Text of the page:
Should I write "I opened him the door." after I had made him open the door? (In that situation I had shouted to him to open the door.)
Really the verb 'open' is inadequate in that sentence, or is just less common using 'open' as that meaning?
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No. First of all, if we compare with similar grammar like:
I gave him a spoon
I drove him home
I baked him a cake
then the analogous situation would be if I opened the door for him, and not if he opened the door for me.
But, either way, it doesn't work. The general rule seems to be that you can only use this grammar structure if the other person ends up owning the object. Since "he" doesn't end up owning "the door" we would instead say:
I opened the door for him
I made him open the door for me
Note: I don't find this explanation entirely convincing. In the above example "I made him" we can say now he owns the task that I made him do, but it's a logical stretch.
No, you can't use open that way, for two reasons. Firstly, because if you say "I opened" it means that you are the one performing the action of opening (but that's not what you want to say, right?) Secondly, because open is not ditransitive. Open takes only a direct object, which is the thing you are opening.
I opened the door
I opened him
means that you opened him as though he were a door.
I opened him the door
just doesn't make any sense.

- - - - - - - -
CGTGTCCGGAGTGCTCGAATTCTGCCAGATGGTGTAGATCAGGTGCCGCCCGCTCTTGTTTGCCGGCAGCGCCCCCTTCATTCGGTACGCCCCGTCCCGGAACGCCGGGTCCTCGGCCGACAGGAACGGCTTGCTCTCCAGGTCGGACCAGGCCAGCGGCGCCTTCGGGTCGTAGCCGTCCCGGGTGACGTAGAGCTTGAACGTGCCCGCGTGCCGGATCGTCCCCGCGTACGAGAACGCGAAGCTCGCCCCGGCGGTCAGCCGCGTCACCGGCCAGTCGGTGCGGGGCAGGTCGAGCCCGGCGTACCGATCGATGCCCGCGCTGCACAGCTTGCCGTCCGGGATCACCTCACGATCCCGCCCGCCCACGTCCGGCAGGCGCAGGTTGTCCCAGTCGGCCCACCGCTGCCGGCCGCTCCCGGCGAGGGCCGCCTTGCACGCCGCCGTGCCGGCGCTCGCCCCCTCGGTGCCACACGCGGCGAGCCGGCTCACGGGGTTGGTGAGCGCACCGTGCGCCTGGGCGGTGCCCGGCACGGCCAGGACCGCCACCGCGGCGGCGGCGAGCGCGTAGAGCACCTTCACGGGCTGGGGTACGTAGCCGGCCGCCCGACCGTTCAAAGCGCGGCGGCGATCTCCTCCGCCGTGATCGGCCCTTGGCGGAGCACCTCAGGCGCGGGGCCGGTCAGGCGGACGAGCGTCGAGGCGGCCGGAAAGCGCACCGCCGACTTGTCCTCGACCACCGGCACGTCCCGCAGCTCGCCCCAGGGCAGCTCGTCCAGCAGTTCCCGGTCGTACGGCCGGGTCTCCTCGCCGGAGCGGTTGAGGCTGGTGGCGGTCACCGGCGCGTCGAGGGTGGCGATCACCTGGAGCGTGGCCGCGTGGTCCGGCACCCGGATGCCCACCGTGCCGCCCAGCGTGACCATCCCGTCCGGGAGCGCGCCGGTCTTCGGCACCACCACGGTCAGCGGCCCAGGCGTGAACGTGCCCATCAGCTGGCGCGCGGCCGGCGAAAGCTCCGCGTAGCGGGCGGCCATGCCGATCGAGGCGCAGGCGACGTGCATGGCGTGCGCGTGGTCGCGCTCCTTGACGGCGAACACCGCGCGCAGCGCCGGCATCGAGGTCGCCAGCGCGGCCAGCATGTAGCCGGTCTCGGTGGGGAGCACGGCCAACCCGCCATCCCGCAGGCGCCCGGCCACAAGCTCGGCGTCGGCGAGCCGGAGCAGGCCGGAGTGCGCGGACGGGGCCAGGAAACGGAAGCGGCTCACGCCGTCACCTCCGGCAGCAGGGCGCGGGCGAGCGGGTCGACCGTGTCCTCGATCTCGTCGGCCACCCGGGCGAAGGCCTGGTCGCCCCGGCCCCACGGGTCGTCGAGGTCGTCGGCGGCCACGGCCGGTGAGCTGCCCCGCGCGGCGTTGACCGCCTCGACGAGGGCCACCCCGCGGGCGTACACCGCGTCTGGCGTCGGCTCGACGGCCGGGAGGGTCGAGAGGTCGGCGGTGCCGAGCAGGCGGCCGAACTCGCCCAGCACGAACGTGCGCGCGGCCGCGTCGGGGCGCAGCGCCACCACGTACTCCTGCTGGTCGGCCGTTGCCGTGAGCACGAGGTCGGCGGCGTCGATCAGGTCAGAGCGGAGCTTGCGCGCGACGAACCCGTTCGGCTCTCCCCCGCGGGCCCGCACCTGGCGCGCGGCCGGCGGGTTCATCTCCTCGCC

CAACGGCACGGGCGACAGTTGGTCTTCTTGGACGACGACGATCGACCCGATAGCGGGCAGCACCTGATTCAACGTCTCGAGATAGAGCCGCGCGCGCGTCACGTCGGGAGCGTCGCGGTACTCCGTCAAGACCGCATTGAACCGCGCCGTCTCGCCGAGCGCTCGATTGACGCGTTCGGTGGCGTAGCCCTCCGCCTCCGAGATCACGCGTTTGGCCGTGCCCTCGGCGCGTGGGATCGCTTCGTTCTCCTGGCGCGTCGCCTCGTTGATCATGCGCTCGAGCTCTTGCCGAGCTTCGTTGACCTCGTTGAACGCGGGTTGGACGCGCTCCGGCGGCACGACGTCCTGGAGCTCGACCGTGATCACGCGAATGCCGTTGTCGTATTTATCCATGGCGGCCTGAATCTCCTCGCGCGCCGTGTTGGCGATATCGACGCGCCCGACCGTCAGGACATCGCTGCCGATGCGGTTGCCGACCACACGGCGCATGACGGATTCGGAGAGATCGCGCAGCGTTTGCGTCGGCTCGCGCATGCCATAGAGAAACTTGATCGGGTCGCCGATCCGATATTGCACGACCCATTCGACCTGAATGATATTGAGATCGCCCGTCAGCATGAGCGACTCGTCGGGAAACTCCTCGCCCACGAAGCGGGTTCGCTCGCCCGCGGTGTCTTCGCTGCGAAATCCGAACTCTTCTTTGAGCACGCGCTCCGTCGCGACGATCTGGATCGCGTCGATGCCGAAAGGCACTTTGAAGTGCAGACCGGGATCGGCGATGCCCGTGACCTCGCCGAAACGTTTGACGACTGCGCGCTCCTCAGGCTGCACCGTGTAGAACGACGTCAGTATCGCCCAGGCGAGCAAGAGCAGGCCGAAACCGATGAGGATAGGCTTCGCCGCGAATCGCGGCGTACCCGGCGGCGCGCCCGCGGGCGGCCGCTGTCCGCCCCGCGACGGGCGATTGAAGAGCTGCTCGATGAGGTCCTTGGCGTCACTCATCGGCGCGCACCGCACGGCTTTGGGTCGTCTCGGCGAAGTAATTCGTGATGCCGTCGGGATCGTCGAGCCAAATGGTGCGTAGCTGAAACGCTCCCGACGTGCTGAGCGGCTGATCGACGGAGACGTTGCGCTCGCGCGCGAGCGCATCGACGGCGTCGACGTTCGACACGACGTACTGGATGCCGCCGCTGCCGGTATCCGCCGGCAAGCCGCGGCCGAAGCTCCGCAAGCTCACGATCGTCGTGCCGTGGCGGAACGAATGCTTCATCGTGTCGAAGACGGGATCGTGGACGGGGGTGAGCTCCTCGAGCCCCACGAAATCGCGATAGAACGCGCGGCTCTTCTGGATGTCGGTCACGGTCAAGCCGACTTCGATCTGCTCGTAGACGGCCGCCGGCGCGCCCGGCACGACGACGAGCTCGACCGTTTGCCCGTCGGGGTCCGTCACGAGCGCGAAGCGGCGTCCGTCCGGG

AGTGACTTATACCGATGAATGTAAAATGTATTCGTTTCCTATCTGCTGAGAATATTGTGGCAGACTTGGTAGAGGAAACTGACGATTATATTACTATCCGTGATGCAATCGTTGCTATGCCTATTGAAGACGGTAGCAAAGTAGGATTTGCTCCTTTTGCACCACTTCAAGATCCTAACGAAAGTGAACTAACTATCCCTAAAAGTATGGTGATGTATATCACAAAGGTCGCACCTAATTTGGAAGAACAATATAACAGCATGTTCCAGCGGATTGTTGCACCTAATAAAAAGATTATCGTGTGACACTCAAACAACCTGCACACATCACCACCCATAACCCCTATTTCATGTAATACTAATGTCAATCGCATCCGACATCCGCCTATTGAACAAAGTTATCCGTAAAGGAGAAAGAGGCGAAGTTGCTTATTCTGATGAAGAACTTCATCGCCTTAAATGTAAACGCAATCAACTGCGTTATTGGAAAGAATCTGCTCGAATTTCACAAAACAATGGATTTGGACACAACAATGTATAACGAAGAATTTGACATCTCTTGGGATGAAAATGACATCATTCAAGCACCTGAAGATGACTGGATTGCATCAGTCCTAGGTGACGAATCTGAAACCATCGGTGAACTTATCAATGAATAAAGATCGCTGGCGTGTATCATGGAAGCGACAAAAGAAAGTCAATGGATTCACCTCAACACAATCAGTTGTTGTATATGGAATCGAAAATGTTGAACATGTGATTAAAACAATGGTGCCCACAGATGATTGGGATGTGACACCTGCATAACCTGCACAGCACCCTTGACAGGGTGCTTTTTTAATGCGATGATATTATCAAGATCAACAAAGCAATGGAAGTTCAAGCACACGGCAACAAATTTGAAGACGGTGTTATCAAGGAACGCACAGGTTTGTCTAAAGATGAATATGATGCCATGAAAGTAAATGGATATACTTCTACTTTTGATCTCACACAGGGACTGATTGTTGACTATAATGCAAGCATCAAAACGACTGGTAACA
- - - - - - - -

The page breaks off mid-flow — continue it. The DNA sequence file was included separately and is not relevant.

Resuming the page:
If you mean that you caused him to open the door, you have to say something like
I had him open the door
I made him open the door
He opened the door for me
Some other verbs, like give or build can be used in a ditransitive way (like "I gave him the key") but not open, and even then if you begin a sentence "I verbed", it means that you are the one performing the action.
The sentence you want is :
I had him open the door.
I had him open the door for me.
The passive form is as follows (although you would be very unlikely to use it in this context):
I had the door opened.
Have someone do something is similar to make someone do something but make sounds very forceful.
You can also say "get" which is less formal, but this requires the to infinitive
I got him to open the door for me.
This is an example of the causitive, a great explanation on this subject is found here, covering causitive get, let, make, and have. Sometimes help is also included on the list as in I help him (to) carry the boxes
Of course, you can also say:
He opened the door for me.
Further details, based on your comments:
Verbs that can take direct objects are called transitive verbs (you may wish to google "transitive and intransitive verbs"
In your comments you gave the example I walk the horse the street. This is incorrect, as it should be I walk the horse down the street. I will take a different example
I walk him home
If you can say I walk him home then why not I open him the door?
This is because the word walk has 2 definitions
intransitive to go on foot
example: I walk to the cinema
transitive to lead [someone] somewhere
example: I walked my brother to the cinema
The word open does not have a definition meaning to make [someone] open, and so it cannot be used this way.
Many verbs in English have both transitive and intransitive definitions.
Sometimes they are the same or similar meaning, like with walk. Sometimes they are completely different:
I set the pen on the table
The sun will set at 8 p.m.
Sometimes they mean "make someone else do something", for example stop, however this is rare:
He stopped talking
He stopped her talking ( = he made her stop talking)
This does not apply to all verbs, in most cases we must use the causative.
In fact, in some dialects of English I open him the door informally means I opened the door for him (not what you mean).
In my dialect of English I might say to a friend
Could you open me that door please?
which would mean
Could you open that door for me please.
However, this is informal and regional.